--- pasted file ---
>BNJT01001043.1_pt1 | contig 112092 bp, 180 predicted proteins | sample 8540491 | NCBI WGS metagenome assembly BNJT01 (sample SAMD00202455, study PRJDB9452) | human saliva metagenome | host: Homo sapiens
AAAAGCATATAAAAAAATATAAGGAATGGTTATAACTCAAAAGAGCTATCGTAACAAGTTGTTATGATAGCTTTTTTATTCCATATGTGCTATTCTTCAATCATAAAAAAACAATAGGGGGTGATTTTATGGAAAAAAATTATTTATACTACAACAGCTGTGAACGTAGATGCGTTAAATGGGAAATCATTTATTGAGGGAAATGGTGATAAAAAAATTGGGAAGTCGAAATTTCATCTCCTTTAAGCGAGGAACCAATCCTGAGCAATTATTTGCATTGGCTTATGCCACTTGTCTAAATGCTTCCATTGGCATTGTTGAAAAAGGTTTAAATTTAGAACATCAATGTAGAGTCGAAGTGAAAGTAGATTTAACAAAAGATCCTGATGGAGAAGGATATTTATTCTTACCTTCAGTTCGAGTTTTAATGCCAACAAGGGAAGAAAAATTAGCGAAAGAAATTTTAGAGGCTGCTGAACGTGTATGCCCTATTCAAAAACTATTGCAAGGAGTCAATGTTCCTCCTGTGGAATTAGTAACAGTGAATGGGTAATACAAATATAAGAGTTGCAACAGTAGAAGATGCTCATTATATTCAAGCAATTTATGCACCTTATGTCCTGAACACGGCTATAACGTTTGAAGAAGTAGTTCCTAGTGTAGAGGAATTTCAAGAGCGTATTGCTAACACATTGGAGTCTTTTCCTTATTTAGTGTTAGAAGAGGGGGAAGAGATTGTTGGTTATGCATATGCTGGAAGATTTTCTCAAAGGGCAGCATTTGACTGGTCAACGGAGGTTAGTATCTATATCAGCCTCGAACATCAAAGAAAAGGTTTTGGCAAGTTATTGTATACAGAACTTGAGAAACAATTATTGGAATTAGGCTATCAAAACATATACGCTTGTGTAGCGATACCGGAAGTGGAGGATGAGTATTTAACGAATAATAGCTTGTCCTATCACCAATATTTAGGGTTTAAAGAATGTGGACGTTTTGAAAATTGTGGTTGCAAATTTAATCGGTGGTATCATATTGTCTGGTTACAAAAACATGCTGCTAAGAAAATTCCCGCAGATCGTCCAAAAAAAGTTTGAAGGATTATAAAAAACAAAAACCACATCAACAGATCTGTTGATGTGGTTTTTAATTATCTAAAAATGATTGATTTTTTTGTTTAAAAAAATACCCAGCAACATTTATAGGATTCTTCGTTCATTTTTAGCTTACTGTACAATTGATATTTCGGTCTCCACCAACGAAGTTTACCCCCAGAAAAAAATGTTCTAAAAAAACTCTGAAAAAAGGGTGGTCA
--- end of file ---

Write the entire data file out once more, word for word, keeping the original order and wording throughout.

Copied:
>BNJT01001043.1_pt1 | contig 112092 bp, 180 predicted proteins | sample 8540491 | NCBI WGS metagenome assembly BNJT01 (sample SAMD00202455, study PRJDB9452) | human saliva metagenome | host: Homo sapiens
AAAAGCATATAAAAAAATATAAGGAATGGTTATAACTCAAAAGAGCTATCGTAACAAGTTGTTATGATAGCTTTTTTATTCCATATGTGCTATTCTTCAATCATAAAAAAACAATAGGGGGTGATTTTATGGAAAAAAATTATTTATACTACAACAGCTGTGAACGTAGATGCGTTAAATGGGAAATCATTTATTGAGGGAAATGGTGATAAAAAAATTGGGAAGTCGAAATTTCATCTCCTTTAAGCGAGGAACCAATCCTGAGCAATTATTTGCATTGGCTTATGCCACTTGTCTAAATGCTTCCATTGGCATTGTTGAAAAAGGTTTAAATTTAGAACATCAATGTAGAGTCGAAGTGAAAGTAGATTTAACAAAAGATCCTGATGGAGAAGGATATTTATTCTTACCTTCAGTTCGAGTTTTAATGCCAACAAGGGAAGAAAAATTAGCGAAAGAAATTTTAGAGGCTGCTGAACGTGTATGCCCTATTCAAAAACTATTGCAAGGAGTCAATGTTCCTCCTGTGGAATTAGTAACAGTGAATGGGTAATACAAATATAAGAGTTGCAACAGTAGAAGATGCTCATTATATTCAAGCAATTTATGCACCTTATGTCCTGAACACGGCTATAACGTTTGAAGAAGTAGTTCCTAGTGTAGAGGAATTTCAAGAGCGTATTGCTAACACATTGGAGTCTTTTCCTTATTTAGTGTTAGAAGAGGGGGAAGAGATTGTTGGTTATGCATATGCTGGAAGATTTTCTCAAAGGGCAGCATTTGACTGGTCAACGGAGGTTAGTATCTATATCAGCCTCGAACATCAAAGAAAAGGTTTTGGCAAGTTATTGTATACAGAACTTGAGAAACAATTATTGGAATTAGGCTATCAAAACATATACGCTTGTGTAGCGATACCGGAAGTGGAGGATGAGTATTTAACGAATAATAGCTTGTCCTATCACCAATATTTAGGGTTTAAAGAATGTGGACGTTTTGAAAATTGTGGTTGCAAATTTAATCGGTGGTATCATATTGTCTGGTTACAAAAACATGCTGCTAAGAAAATTCCCGCAGATCGTCCAAAAAAAGTTTGAAGGATTATAAAAAACAAAAACCACATCAACAGATCTGTTGATGTGGTTTTTAATTATCTAAAAATGATTGATTTTTTTGTTTAAAAAAATACCCAGCAACATTTATAGGATTCTTCGTTCATTTTTAGCTTACTGTACAATTGATATTTCGGTCTCCACCAACGAAGTTTACCCCCAGAAAAAAATGTTCTAAAAAAACTCTGAAAAAAGGGTGGTCA